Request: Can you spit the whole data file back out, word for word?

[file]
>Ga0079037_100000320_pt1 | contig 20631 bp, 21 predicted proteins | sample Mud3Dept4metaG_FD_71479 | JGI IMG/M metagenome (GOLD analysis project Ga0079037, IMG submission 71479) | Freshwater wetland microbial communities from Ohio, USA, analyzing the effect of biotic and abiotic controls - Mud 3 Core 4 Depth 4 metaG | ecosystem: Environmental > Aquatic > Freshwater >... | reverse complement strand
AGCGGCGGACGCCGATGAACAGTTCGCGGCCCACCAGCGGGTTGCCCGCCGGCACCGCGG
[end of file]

>Ga0079037_100000320_pt1 | contig 20631 bp, 21 predicted proteins | sample Mud3Dept4metaG_FD_71479 | JGI IMG/M metagenome (GOLD analysis project Ga0079037, IMG submission 71479) | Freshwater wetland microbial communities from Ohio, USA, analyzing the effect of biotic and abiotic controls - Mud 3 Core 4 Depth 4 metaG | ecosystem: Environmental > Aquatic > Freshwater >... | reverse complement strand
AGCGGCGGACGCCGATGAACAGTTCGCGGCCCACCAGCGGGTTGCCCGCCGGCACCGCGG